Kids often see Veterans Day as a school holiday that adds an extra day to their weekend. That’s true, and it’s nice to have more time to enjoy together as a family.

However, it’s important to remember the reason for the leisure time. Why not put a spin on your Veterans Day plans to honor those who served our country while you enjoy the freedom they helped provide? 

One of the most obvious places to go on Veterans Day is to the cemetery. It’s a common tradition to pay your respects to family members who gave their lives in defense of their country or who served in the military before they passed away.

However, there are plenty of other options for Veterans Day activities that maintain a link to the day’s meaning while doing something upbeat and enjoyable. Here are some suggestions:

Visit a Family Member Who Served in the Military

Kids learn about wars in textbooks and on TV, but black and white pages and fictionalized portrayals don’t tell them what it’s really like to be on the front lines. If you have a grandparent, aunt, uncle, cousin or other relative who served in the military, and perhaps even fought in a war, make plans to visit that person over the weekend.

The visit doesn’t have to mean stopping at someone’s home for an awkward session of listening to old war stories. Go somewhere fun together, like a zoo or family-friendly restaurant and let the conversation happen naturally.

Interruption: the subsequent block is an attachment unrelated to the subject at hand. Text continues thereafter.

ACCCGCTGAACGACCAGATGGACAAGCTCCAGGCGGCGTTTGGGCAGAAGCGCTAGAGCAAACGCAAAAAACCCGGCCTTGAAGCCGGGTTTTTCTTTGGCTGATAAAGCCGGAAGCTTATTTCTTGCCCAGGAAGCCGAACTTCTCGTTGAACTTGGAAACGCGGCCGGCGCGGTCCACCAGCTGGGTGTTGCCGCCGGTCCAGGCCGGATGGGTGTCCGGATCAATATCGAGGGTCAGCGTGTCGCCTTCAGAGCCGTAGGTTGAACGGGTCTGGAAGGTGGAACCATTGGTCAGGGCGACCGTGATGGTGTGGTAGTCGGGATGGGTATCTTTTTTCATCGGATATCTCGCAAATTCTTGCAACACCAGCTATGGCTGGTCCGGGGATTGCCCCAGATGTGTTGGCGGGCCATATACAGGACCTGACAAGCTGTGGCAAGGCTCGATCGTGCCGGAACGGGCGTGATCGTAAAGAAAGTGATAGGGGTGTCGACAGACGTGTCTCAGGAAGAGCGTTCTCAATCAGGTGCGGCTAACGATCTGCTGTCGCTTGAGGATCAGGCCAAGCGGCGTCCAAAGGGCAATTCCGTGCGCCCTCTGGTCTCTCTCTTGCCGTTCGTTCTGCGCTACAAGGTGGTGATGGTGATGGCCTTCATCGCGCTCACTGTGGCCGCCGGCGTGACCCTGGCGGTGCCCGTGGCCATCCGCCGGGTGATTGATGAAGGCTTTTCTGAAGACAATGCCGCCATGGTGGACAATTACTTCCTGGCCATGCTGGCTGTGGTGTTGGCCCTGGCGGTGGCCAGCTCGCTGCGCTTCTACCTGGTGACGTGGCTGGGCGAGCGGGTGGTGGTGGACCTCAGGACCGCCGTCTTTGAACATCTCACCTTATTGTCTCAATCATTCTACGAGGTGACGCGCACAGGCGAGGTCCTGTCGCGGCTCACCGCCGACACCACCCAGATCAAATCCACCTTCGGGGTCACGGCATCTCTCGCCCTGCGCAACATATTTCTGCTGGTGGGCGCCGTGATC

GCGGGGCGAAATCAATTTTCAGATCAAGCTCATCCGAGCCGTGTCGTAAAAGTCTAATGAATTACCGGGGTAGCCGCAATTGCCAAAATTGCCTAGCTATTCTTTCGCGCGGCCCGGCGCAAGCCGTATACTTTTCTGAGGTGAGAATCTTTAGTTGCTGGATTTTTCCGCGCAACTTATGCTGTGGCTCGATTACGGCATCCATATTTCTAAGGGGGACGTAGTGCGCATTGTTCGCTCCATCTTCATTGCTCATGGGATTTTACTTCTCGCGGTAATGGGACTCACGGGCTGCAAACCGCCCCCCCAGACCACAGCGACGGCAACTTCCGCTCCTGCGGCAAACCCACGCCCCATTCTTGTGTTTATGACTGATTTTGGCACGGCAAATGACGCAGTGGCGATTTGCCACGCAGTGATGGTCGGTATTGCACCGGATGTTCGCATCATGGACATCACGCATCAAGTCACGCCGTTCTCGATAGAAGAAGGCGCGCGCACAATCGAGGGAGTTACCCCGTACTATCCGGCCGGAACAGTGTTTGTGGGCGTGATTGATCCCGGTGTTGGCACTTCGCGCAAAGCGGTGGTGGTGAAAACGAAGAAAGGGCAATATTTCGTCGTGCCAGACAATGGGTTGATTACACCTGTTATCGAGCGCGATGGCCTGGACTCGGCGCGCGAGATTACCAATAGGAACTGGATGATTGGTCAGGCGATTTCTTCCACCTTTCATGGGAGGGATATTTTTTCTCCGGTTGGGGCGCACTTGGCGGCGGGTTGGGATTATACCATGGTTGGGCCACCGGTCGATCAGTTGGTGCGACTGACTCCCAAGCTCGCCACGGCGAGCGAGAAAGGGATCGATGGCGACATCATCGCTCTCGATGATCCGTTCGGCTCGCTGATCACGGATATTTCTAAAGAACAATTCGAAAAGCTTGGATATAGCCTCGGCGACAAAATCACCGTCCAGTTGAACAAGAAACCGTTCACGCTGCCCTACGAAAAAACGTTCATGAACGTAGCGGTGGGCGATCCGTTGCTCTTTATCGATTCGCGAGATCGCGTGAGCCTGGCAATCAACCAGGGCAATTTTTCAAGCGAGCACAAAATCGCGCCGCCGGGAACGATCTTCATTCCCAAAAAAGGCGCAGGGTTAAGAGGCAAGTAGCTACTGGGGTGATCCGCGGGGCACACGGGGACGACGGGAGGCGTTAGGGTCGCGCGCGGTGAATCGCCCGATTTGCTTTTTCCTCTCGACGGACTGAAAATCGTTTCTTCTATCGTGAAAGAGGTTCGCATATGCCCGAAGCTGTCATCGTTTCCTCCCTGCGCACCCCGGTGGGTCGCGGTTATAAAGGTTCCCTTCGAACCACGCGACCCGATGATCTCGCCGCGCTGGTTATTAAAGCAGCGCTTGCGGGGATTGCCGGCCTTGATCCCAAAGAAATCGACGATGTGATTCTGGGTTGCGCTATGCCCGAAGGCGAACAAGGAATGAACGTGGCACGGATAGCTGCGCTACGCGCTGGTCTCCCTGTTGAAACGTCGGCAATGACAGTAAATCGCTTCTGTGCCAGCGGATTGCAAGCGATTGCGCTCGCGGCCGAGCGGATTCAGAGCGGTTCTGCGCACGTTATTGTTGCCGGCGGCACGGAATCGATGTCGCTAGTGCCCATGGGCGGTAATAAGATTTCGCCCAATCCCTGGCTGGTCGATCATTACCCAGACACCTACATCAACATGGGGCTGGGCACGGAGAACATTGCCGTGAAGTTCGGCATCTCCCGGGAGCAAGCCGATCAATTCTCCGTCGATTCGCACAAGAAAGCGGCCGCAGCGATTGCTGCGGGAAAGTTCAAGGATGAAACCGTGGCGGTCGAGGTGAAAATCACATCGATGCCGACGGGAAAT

Go to a Museum with a Veterans Day Tie-in

If you’re in or near a large city, you probably have a historical museum, monument or other place nearby that relates to Veterans Day. Even if you take advantage of the long weekend to go on a trip to a fun place like Walt Disney World, there’s probably an appropriate place. For example, the Museum of Military History is literally minutes away from the Magic Kingdom.

If your children aren’t happy about going somewhere they might see as “boring,” do an exercise in gratitude. Have them talk about the things they love most about living in a free country and help them understand how veterans made those things possible over the years. You can even tie it in to the story of Jesus. Discuss how He sacrificed Himself for mankind by relating the sacrifices veterans made to preserve the American way of life.

Watch a Movie with a Military Theme

It doesn’t have to be a theme that relates directly to Veterans Day. For example, the movie The Butler looks at eight presidencies and covers a wide swatch of history, including the Vietnam War and Cold War years. The idea is to make sure that your choice has some nod to the holiday.

If you choose to stay in, microwave some popcorn, grab a box of malted milk balls and pop in your favorite war movie DVD or watch one on Netflix, Hulu or your service of choice.

Go to a Parade

Many major cities, like New York and Atlanta, have special parades on Veterans Day Weekend. Everyone loves a parade, especially when it involves military pomp and circumstance. The kids will enjoy the marching bands and floats, and you’ll feel a wave of patriotic pride well up in your chest.

God wants us to honor those with wisdom and experience, as He makes abundantly clear in Leviticus: 

You shall rise up before the gray head, and honor the face of an old man, and you shall fear your God. I am Yahweh. —Leviticus 19:32

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